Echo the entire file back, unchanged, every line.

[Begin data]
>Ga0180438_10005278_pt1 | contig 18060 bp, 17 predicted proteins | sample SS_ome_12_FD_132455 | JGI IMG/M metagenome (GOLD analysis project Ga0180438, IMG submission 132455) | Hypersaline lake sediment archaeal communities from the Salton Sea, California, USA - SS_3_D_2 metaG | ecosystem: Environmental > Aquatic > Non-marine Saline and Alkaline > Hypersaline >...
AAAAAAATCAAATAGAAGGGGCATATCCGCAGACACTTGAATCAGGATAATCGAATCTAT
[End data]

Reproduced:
>Ga0180438_10005278_pt1 | contig 18060 bp, 17 predicted proteins | sample SS_ome_12_FD_132455 | JGI IMG/M metagenome (GOLD analysis project Ga0180438, IMG submission 132455) | Hypersaline lake sediment archaeal communities from the Salton Sea, California, USA - SS_3_D_2 metaG | ecosystem: Environmental > Aquatic > Non-marine Saline and Alkaline > Hypersaline >...
AAAAAAATCAAATAGAAGGGGCATATCCGCAGACACTTGAATCAGGATAATCGAATCTAT